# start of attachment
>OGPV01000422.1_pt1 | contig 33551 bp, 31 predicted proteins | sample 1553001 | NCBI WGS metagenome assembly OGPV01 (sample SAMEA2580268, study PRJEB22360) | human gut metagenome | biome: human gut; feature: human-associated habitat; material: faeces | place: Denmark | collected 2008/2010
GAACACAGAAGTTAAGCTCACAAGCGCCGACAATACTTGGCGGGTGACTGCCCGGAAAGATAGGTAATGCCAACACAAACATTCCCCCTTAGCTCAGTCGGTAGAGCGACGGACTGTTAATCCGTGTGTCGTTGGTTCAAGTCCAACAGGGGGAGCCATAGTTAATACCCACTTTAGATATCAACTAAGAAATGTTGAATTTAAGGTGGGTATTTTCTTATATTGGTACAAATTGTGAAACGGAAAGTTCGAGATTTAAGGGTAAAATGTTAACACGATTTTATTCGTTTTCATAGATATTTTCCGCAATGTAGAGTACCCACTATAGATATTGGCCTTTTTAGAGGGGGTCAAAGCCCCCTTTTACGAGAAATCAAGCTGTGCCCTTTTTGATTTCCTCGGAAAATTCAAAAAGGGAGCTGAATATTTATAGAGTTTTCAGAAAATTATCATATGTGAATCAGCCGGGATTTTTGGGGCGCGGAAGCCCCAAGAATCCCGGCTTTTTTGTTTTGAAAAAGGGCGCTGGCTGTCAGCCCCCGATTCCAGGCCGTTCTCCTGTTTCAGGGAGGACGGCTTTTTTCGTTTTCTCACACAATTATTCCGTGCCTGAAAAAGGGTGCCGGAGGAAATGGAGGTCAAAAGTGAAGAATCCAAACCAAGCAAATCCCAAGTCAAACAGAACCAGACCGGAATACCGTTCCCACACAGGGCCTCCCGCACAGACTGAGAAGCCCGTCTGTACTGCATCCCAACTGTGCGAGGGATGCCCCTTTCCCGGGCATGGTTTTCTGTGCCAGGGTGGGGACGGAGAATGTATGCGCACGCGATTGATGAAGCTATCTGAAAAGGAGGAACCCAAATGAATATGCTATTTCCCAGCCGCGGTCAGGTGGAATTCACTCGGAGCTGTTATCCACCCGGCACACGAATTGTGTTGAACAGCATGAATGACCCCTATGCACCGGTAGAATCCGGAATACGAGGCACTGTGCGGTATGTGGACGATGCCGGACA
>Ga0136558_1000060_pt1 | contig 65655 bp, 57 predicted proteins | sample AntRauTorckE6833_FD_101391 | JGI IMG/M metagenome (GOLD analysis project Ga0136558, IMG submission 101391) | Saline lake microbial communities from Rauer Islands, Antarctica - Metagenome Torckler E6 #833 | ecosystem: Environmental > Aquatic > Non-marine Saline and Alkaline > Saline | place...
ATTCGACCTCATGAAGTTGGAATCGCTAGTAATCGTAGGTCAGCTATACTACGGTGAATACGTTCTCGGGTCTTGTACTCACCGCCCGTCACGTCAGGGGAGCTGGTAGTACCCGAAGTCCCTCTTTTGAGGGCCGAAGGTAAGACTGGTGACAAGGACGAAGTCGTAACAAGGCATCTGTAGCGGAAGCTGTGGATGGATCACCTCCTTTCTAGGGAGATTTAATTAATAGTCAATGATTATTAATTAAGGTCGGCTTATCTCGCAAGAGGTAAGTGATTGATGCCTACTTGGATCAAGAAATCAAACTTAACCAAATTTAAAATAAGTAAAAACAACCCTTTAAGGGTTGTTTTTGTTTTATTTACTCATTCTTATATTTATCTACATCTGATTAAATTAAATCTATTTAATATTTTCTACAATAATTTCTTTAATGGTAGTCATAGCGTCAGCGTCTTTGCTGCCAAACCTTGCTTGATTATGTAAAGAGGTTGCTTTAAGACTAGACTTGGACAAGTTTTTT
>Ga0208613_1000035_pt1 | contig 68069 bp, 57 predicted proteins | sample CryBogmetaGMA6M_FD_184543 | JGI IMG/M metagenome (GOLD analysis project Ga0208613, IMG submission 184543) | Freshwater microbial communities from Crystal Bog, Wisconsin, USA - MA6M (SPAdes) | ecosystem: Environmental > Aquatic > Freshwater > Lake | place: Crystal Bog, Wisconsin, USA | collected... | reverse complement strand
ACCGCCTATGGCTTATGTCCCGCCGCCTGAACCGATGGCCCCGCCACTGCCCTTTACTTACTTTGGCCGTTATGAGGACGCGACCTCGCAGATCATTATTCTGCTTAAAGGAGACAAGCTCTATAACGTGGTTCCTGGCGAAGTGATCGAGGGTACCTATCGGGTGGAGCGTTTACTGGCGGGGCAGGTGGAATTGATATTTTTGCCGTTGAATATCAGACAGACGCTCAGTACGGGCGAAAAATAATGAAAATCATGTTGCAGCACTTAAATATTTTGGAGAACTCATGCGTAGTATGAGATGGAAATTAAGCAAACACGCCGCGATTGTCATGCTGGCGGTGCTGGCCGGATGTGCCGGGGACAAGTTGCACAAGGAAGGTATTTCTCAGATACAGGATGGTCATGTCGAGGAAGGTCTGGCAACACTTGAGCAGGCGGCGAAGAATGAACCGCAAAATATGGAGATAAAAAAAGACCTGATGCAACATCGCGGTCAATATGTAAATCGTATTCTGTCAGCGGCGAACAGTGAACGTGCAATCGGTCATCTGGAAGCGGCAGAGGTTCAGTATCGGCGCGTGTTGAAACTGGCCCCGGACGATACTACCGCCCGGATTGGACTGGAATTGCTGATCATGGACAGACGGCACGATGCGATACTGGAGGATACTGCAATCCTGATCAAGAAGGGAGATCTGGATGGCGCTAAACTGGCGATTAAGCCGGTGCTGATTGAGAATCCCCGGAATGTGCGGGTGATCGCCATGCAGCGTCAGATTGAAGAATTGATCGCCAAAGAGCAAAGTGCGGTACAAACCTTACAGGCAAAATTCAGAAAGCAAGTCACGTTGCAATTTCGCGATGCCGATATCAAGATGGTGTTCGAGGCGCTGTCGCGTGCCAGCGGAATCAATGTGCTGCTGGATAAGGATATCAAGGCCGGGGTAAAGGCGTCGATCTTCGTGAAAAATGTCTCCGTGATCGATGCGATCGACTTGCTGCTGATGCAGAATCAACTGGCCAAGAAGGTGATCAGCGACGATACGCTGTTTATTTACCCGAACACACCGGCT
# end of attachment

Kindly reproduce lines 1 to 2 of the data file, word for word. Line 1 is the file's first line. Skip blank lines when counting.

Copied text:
>OGPV01000422.1_pt1 | contig 33551 bp, 31 predicted proteins | sample 1553001 | NCBI WGS metagenome assembly OGPV01 (sample SAMEA2580268, study PRJEB22360) | human gut metagenome | biome: human gut; feature: human-associated habitat; material: faeces | place: Denmark | collected 2008/2010
GAACACAGAAGTTAAGCTCACAAGCGCCGACAATACTTGGCGGGTGACTGCCCGGAAAGATAGGTAATGCCAACACAAACATTCCCCCTTAGCTCAGTCGGTAGAGCGACGGACTGTTAATCCGTGTGTCGTTGGTTCAAGTCCAACAGGGGGAGCCATAGTTAATACCCACTTTAGATATCAACTAAGAAATGTTGAATTTAAGGTGGGTATTTTCTTATATTGGTACAAATTGTGAAACGGAAAGTTCGAGATTTAAGGGTAAAATGTTAACACGATTTTATTCGTTTTCATAGATATTTTCCGCAATGTAGAGTACCCACTATAGATATTGGCCTTTTTAGAGGGGGTCAAAGCCCCCTTTTACGAGAAATCAAGCTGTGCCCTTTTTGATTTCCTCGGAAAATTCAAAAAGGGAGCTGAATATTTATAGAGTTTTCAGAAAATTATCATATGTGAATCAGCCGGGATTTTTGGGGCGCGGAAGCCCCAAGAATCCCGGCTTTTTTGTTTTGAAAAAGGGCGCTGGCTGTCAGCCCCCGATTCCAGGCCGTTCTCCTGTTTCAGGGAGGACGGCTTTTTTCGTTTTCTCACACAATTATTCCGTGCCTGAAAAAGGGTGCCGGAGGAAATGGAGGTCAAAAGTGAAGAATCCAAACCAAGCAAATCCCAAGTCAAACAGAACCAGACCGGAATACCGTTCCCACACAGGGCCTCCCGCACAGACTGAGAAGCCCGTCTGTACTGCATCCCAACTGTGCGAGGGATGCCCCTTTCCCGGGCATGGTTTTCTGTGCCAGGGTGGGGACGGAGAATGTATGCGCACGCGATTGATGAAGCTATCTGAAAAGGAGGAACCCAAATGAATATGCTATTTCCCAGCCGCGGTCAGGTGGAATTCACTCGGAGCTGTTATCCACCCGGCACACGAATTGTGTTGAACAGCATGAATGACCCCTATGCACCGGTAGAATCCGGAATACGAGGCACTGTGCGGTATGTGGACGATGCCGGACA